Jan. 21, 2016 Notes
Jan. 21, 2016 Notes BIOL 11100 - Fundamentals of Biology II
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BIOL 11100 - Fundamentals of Biology II
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This 4 page Class Notes was uploaded by Phoebe Notetaker on Thursday January 21, 2016. The Class Notes belongs to BIOL 11100 - Fundamentals of Biology II at Purdue University taught by Dr. Athena Anderson in Winter 2016. Since its upload, it has received 19 views. For similar materials see Biology in Science at Purdue University.
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Date Created: 01/21/16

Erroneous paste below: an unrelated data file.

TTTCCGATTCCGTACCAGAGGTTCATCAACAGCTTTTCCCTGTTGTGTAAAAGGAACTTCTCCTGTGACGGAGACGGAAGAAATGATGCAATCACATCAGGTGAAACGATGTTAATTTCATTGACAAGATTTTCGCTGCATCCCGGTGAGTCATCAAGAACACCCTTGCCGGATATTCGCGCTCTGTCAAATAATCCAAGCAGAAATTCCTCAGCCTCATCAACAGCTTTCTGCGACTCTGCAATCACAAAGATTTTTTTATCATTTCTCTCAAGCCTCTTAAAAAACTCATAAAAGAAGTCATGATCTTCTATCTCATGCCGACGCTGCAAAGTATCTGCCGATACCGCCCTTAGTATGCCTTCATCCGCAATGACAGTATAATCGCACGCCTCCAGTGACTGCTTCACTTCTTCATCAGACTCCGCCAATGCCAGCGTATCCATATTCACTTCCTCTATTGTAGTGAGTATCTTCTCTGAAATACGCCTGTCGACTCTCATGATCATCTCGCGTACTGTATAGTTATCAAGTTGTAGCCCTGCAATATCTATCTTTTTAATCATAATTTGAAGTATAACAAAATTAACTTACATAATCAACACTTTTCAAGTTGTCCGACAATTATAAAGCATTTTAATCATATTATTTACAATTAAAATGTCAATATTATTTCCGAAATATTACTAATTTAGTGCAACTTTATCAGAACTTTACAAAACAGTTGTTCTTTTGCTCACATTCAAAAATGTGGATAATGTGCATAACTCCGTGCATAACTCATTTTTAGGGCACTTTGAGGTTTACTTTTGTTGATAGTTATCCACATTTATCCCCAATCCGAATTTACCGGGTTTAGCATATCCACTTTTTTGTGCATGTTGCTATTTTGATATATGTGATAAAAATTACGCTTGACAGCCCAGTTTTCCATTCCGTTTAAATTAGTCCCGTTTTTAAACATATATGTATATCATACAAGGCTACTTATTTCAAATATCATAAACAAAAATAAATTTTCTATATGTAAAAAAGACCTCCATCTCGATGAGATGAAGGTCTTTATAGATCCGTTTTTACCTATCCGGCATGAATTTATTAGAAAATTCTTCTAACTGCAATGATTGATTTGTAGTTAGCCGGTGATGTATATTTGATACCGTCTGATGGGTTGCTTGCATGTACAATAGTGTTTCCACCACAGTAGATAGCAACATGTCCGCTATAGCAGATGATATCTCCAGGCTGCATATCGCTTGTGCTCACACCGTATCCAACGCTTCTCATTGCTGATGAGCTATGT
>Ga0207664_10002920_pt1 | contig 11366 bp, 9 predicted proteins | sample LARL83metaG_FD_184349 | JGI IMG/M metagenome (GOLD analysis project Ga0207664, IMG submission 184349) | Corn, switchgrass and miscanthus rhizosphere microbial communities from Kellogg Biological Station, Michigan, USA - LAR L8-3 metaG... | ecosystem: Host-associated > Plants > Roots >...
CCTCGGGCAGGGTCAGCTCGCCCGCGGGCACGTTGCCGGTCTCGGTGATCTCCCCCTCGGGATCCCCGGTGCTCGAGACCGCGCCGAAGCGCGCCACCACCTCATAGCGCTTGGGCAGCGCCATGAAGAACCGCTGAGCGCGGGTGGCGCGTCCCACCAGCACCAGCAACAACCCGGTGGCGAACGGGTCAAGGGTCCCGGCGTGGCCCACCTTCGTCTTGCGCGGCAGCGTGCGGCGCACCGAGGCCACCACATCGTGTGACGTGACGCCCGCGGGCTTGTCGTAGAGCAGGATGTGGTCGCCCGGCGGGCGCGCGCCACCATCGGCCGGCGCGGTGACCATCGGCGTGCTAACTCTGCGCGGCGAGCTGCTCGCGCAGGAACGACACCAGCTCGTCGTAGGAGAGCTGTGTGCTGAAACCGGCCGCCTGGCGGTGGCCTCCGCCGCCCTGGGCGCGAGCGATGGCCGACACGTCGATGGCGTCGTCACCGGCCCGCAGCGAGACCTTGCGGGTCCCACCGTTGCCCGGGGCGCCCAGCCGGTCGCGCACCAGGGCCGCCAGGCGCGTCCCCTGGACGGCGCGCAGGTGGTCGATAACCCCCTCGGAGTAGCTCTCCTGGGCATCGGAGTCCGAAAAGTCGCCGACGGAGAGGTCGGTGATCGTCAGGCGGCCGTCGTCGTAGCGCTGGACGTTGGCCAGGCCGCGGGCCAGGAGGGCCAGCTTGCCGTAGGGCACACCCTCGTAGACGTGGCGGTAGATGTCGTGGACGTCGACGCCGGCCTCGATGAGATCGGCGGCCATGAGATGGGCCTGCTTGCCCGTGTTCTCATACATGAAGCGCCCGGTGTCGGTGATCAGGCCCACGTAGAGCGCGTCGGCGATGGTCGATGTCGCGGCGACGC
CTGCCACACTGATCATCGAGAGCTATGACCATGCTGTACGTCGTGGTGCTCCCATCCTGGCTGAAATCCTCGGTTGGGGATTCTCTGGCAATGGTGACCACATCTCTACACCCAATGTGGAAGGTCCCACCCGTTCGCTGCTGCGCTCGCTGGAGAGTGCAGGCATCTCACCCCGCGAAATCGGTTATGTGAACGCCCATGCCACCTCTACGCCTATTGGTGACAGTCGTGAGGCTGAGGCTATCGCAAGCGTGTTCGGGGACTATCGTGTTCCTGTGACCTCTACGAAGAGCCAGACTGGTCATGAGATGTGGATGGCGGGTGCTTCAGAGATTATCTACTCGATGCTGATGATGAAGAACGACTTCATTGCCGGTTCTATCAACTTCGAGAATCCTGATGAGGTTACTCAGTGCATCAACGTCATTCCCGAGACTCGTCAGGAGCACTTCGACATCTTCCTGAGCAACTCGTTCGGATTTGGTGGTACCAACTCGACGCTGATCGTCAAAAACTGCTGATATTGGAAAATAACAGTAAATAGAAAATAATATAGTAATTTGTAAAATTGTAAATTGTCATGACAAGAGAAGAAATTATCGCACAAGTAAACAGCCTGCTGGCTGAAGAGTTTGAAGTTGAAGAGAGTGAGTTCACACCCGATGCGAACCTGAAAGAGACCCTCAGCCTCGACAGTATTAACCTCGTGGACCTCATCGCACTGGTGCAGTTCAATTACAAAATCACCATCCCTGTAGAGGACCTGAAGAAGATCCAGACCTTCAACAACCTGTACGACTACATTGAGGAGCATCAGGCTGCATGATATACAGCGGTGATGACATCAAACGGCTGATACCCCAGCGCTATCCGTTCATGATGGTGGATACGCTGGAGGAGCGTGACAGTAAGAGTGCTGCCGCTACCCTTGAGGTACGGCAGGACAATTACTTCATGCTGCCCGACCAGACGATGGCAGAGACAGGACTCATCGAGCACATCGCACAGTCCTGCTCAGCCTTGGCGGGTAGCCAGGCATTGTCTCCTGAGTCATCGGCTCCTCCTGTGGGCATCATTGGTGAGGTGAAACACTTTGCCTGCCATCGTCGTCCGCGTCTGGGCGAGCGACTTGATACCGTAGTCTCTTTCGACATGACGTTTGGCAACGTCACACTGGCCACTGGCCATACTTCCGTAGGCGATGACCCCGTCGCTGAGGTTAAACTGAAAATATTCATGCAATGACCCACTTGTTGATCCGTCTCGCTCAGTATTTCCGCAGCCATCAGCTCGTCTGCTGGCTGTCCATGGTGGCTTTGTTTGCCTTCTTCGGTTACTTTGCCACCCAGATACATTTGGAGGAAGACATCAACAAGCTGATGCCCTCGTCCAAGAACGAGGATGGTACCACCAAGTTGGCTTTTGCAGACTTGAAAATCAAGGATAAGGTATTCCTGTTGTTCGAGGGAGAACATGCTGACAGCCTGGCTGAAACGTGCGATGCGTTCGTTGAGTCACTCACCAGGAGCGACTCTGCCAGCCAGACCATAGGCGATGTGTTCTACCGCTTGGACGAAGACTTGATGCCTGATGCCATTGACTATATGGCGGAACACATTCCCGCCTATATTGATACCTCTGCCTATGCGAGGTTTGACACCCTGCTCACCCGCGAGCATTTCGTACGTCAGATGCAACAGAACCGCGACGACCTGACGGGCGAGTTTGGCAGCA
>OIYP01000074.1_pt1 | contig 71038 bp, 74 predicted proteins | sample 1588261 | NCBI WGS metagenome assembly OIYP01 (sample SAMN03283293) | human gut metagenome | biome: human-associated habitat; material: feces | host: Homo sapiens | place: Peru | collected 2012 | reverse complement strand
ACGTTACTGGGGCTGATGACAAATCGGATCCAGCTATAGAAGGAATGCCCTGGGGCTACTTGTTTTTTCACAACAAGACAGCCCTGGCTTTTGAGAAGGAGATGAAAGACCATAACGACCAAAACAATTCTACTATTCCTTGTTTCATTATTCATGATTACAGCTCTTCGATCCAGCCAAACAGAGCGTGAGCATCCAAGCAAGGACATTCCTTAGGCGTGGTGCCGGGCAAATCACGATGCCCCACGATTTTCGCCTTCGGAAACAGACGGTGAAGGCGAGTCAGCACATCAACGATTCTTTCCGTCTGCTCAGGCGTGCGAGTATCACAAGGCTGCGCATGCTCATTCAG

1/21/16 Meiosis II Meiosis II • Same steps as mitosis but chromosomes have been through crossing over. • End product is four haploid cells, instead of the two that result from meiosis I. Prophase II • Chromatin re-condenses into chromosomes. o At the end of meiosis I, chromosomes unwind into chromatin and then in prophase II it recondenses. Inefficient? Evolution doesn’t do things to be perfect, it just does what it does. • Nuclear envelope starts to break down. • Spindle fibers start to form. • Chromosomes have two chromatids attached at the centromere. • Distinguished from prophase I by lack of tetrads and from prophase by evidence of crossing over. • Metaphase II • Chromosomes aligned on metaphase plate. • Each chromatid faces the opposite pole. • Spindle fibers attached at centromere. • Distinguished from metaphase II by lack of tetrads, and from metaphase I by evidence of crossing over. • Anaphase II • Spindle fibers are pulling chromatids apart [sister chromatids are separated] and toward opposite poles. • Distinguished from anaphase I by single chromatid, and from anaphase by evidence by evidence of crossing over. • Telophase II & Cytokinesis • Nuclear envelope reforms. • Chromatids start to decondense into chromatin. • At cytokinesis, each daughter cell from me iosis I splits into two. • Each new daughter cell is haploid, this time with no sister chromatids. • Each new daughter cell is unique [different from others and from parent cell]. • 4 haploid cells are the result of meiosis. • Spermatogenesis: Formation of sperm, occurs in testes. • The acrosome on the tip of the head of sperm, contains enzymes to make a hole in the egg. • The midsection is full of mitochondria. • One sperm is one cell. • • Oogenesis • Formation of ova (eggs) → More complicated than spermatogenesis. • Every division results in a tiny, useless cell called a polar body. • Only one egg is actually made from oogenesis. • You end up with one that’s bigger and functional and a few little polar bodies that are “just there.” • The polar bodies are reabsorbed/recycled. • REVIEW & be familiar with the differences!
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